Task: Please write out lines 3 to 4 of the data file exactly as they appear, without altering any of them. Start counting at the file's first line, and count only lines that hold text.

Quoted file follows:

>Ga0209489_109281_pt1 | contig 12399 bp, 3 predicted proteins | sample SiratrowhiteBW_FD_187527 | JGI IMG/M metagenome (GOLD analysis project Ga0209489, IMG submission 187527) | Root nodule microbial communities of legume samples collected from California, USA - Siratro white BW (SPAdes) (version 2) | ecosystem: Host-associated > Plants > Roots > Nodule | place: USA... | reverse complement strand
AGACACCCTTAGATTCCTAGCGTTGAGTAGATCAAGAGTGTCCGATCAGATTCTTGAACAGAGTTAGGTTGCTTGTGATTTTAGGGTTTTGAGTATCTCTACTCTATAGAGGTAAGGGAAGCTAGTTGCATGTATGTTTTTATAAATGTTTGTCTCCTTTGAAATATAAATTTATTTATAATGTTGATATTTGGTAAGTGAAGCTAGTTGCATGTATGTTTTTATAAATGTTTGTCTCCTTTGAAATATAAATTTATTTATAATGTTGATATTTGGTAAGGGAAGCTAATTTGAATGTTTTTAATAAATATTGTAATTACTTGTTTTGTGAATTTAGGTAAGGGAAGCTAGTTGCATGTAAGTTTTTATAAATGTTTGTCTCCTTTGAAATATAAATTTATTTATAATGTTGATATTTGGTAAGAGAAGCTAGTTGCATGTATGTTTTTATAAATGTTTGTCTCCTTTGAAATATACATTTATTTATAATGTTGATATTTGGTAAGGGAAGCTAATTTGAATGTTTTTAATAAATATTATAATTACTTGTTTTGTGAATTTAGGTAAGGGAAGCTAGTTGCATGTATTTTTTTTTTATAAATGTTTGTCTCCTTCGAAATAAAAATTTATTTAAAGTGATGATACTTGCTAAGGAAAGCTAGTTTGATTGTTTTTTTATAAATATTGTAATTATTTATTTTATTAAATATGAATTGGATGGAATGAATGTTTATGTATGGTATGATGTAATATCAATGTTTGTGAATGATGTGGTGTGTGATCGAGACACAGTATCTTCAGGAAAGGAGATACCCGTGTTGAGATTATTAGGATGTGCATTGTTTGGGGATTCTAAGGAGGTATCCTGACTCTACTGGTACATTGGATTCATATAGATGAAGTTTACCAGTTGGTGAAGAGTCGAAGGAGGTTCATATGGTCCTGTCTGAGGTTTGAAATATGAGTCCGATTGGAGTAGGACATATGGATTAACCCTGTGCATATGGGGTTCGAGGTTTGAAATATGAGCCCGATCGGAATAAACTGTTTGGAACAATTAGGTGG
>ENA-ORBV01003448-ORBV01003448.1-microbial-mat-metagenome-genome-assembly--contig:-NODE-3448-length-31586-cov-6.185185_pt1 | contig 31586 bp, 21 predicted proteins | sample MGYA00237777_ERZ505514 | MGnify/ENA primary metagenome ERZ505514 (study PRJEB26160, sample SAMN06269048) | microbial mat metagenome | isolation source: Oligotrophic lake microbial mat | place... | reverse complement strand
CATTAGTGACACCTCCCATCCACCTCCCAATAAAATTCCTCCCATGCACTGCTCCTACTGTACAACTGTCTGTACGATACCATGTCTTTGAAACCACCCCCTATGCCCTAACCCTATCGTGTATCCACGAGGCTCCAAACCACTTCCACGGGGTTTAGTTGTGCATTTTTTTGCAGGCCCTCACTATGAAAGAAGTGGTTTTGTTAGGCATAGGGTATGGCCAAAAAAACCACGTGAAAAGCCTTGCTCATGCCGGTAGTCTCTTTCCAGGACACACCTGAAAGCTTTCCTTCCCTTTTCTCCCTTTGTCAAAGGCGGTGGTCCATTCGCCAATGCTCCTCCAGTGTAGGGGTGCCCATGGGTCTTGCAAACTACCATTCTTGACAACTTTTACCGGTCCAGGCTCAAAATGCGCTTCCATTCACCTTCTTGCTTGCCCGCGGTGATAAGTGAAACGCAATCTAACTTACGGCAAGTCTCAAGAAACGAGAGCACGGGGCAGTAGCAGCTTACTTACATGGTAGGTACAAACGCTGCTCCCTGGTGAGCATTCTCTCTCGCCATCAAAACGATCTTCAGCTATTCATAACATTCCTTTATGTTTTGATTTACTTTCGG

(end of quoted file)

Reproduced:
>ENA-ORBV01003448-ORBV01003448.1-microbial-mat-metagenome-genome-assembly--contig:-NODE-3448-length-31586-cov-6.185185_pt1 | contig 31586 bp, 21 predicted proteins | sample MGYA00237777_ERZ505514 | MGnify/ENA primary metagenome ERZ505514 (study PRJEB26160, sample SAMN06269048) | microbial mat metagenome | isolation source: Oligotrophic lake microbial mat | place... | reverse complement strand
CATTAGTGACACCTCCCATCCACCTCCCAATAAAATTCCTCCCATGCACTGCTCCTACTGTACAACTGTCTGTACGATACCATGTCTTTGAAACCACCCCCTATGCCCTAACCCTATCGTGTATCCACGAGGCTCCAAACCACTTCCACGGGGTTTAGTTGTGCATTTTTTTGCAGGCCCTCACTATGAAAGAAGTGGTTTTGTTAGGCATAGGGTATGGCCAAAAAAACCACGTGAAAAGCCTTGCTCATGCCGGTAGTCTCTTTCCAGGACACACCTGAAAGCTTTCCTTCCCTTTTCTCCCTTTGTCAAAGGCGGTGGTCCATTCGCCAATGCTCCTCCAGTGTAGGGGTGCCCATGGGTCTTGCAAACTACCATTCTTGACAACTTTTACCGGTCCAGGCTCAAAATGCGCTTCCATTCACCTTCTTGCTTGCCCGCGGTGATAAGTGAAACGCAATCTAACTTACGGCAAGTCTCAAGAAACGAGAGCACGGGGCAGTAGCAGCTTACTTACATGGTAGGTACAAACGCTGCTCCCTGGTGAGCATTCTCTCTCGCCATCAAAACGATCTTCAGCTATTCATAACATTCCTTTATGTTTTGATTTACTTTCGG